3. Write the first book in a series as if you were writing a stand alone. BRILLIANT. Robyn sussed that the greatest difficulty in writing a first series book is the pressure to world-build, to throw every damn thing in there that you’re ever going to need in the series. That means writing in a pressure cooker. You’re constantly judging every word, every detail, every scrap of dialogue lest it come back to haunt you in a future book. Forget that. Write the book as if you have ONE chance to tell this character’s story because, actually, that’s all you’ve got. You have one opportunity to introduce people to this character and tell THIS part of the story. So tell it as its own story and stop thinking of it as anything other than its own book. (That’s how I wrote SILENT IN THE GRAVE, and I can promise  you, it was much  more freeing than it would have been if I’d known how many books were to follow.)
  4. Readers will forgive bad behavior in a hero far more quickly than in a heroine. She’s not wrong. Her theory is that readers get attached to heroes so they are more forgiving, whereas they want to BE the heroine and therefore judge her more harshly. SO TRUE. My newest heroine, Delilah Drummond, the disgraced flapper in A SPEAR OF SUMMER GRASS, is not immediately likeable. She’s strong, she’s wild, she’s fairly amoral. But she’s no worse than some of the men I’ve written—in fact she’s a good deal tamer! Yet people refer to her as difficult and terrible even as they come to slowly appreciate her. Double standard? Absolutely! But I think Robyn was absolutely right that there’s an identification issue going on with the reader and the heroine and that makes the reader more demanding of her.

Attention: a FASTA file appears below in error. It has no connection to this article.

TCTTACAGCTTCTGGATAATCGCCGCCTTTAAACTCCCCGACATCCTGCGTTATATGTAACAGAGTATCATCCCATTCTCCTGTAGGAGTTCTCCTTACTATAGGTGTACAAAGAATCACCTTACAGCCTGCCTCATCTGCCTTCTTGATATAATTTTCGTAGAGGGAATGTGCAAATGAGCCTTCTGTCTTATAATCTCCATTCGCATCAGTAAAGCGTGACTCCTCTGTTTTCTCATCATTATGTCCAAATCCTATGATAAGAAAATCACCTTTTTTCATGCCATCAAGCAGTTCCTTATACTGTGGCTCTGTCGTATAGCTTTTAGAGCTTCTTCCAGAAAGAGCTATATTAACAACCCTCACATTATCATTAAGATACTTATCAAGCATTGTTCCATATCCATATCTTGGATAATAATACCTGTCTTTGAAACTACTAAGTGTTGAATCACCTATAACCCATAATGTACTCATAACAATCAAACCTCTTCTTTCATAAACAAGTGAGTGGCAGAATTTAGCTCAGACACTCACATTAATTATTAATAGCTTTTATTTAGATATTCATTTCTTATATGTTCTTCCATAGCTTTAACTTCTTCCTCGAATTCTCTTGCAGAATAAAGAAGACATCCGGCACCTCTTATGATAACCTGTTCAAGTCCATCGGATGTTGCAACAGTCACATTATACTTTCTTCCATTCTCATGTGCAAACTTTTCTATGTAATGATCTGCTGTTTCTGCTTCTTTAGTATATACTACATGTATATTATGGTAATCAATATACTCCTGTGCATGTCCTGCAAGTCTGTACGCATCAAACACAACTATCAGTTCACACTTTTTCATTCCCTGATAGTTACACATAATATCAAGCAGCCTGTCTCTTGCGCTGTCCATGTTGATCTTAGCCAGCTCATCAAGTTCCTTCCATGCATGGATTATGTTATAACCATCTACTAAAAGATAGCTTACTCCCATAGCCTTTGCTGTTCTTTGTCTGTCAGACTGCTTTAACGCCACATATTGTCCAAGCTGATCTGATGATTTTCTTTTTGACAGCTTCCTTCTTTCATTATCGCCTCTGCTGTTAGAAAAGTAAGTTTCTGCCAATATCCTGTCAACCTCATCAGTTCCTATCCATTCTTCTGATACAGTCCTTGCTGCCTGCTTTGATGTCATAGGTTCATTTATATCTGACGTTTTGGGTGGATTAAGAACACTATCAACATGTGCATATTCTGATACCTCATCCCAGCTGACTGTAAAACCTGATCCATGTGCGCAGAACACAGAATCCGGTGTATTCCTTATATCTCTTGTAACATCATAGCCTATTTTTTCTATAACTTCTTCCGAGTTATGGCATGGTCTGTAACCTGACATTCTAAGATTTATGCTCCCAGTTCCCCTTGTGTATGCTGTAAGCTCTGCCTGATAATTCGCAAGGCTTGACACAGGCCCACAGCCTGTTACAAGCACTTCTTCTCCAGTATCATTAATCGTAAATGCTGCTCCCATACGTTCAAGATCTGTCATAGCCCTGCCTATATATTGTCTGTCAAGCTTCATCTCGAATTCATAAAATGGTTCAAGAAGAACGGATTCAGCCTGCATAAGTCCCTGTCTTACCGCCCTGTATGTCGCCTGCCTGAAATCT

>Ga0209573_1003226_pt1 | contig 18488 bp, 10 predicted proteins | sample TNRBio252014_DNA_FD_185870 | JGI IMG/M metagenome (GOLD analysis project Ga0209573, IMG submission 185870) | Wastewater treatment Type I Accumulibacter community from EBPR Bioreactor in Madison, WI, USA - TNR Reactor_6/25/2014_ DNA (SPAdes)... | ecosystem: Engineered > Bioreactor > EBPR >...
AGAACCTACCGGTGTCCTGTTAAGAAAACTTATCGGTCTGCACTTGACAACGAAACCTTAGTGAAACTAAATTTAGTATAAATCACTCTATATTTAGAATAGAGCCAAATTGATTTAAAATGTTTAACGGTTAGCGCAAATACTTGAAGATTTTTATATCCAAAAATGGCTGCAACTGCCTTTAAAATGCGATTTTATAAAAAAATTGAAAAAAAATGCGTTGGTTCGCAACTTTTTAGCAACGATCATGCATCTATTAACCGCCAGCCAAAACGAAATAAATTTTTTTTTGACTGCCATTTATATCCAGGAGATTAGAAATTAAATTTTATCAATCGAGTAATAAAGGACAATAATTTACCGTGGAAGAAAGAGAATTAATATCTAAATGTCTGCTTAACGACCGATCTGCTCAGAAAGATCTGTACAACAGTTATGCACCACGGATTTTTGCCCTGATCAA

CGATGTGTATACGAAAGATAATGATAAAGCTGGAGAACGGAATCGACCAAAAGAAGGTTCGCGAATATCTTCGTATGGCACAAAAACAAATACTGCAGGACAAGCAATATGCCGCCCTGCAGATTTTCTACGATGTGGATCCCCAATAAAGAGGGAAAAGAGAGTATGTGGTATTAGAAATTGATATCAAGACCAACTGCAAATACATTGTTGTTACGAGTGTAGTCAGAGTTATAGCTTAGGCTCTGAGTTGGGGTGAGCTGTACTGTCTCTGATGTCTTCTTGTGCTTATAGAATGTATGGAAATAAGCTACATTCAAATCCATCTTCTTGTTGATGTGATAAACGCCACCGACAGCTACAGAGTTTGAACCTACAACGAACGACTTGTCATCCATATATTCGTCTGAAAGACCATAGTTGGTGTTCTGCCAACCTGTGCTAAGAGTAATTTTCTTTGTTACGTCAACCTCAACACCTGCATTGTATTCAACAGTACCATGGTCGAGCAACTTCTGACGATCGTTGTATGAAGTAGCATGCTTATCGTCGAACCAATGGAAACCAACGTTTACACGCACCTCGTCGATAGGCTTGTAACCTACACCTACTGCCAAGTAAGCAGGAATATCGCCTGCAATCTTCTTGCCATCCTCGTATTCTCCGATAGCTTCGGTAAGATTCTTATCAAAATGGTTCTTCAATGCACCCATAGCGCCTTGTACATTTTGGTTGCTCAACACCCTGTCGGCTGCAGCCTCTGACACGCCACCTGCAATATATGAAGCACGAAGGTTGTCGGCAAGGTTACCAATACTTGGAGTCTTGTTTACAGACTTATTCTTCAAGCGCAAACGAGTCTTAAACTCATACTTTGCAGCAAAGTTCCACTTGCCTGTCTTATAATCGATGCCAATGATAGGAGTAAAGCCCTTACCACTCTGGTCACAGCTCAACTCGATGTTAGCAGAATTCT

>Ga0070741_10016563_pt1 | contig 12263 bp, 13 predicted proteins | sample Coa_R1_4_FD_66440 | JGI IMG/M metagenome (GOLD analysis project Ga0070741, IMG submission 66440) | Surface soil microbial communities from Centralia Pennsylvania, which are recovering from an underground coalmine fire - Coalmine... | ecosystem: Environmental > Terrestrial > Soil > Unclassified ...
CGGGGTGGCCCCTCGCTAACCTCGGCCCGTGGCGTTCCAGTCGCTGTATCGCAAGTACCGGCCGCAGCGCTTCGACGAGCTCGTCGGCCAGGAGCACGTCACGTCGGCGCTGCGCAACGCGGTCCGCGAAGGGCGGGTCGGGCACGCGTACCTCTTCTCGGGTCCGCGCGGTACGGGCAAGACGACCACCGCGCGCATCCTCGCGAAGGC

5. Write with your gut. I told Robyn that with the last book, CITY OF JASMINE, I could NOT get things started. In defiance of all the common writing wisdom, I kept rewriting the first chapter. I KNEW that every time I rewrote it I was getting closer, and I further knew that I couldn’t properly move on until I had it. I needed to get that first chapter done to figure out exactly who Evangeline was. And once I did that, the rest of the book clicked into place. Imagine my surprise when I found out that Robyn had done exactly the same thing. This is one of those great taboos of writing. You are never supposed to let yourself get bogged down in one spot–you’re supposed to keep going NO MATTER WHAT. But Robyn writes from instinct. Like me, she knew what she had to do to get where she had to go. That sort of instinct comes from long experience and she was smart enough to follow it. I followed it but in a state of abject terror. Robyn was considerably more cheerful about it because she knew everything would be alright.

 

And that brings me to something Robyn didn’t say, but sounds like her. It’s a line from “The Best Exotic Marigold Hotel”, and it’s become something of a mantra for me. “Everything will be alright in the end. And if it is not alright, it is not yet the end.”